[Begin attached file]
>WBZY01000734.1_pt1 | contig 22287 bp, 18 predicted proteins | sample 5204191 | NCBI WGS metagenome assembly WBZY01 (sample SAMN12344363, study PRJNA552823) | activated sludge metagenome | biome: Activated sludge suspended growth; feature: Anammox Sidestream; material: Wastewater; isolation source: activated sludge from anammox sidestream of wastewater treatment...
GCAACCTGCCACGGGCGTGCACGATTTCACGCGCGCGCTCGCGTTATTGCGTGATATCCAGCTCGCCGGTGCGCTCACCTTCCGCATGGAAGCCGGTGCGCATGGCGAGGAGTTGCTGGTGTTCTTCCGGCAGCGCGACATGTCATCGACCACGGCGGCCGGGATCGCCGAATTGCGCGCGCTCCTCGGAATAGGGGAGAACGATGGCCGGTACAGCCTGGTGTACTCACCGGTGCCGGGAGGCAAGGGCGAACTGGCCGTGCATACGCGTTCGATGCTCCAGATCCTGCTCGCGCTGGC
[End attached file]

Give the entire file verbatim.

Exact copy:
>WBZY01000734.1_pt1 | contig 22287 bp, 18 predicted proteins | sample 5204191 | NCBI WGS metagenome assembly WBZY01 (sample SAMN12344363, study PRJNA552823) | activated sludge metagenome | biome: Activated sludge suspended growth; feature: Anammox Sidestream; material: Wastewater; isolation source: activated sludge from anammox sidestream of wastewater treatment...
GCAACCTGCCACGGGCGTGCACGATTTCACGCGCGCGCTCGCGTTATTGCGTGATATCCAGCTCGCCGGTGCGCTCACCTTCCGCATGGAAGCCGGTGCGCATGGCGAGGAGTTGCTGGTGTTCTTCCGGCAGCGCGACATGTCATCGACCACGGCGGCCGGGATCGCCGAATTGCGCGCGCTCCTCGGAATAGGGGAGAACGATGGCCGGTACAGCCTGGTGTACTCACCGGTGCCGGGAGGCAAGGGCGAACTGGCCGTGCATACGCGTTCGATGCTCCAGATCCTGCTCGCGCTGGC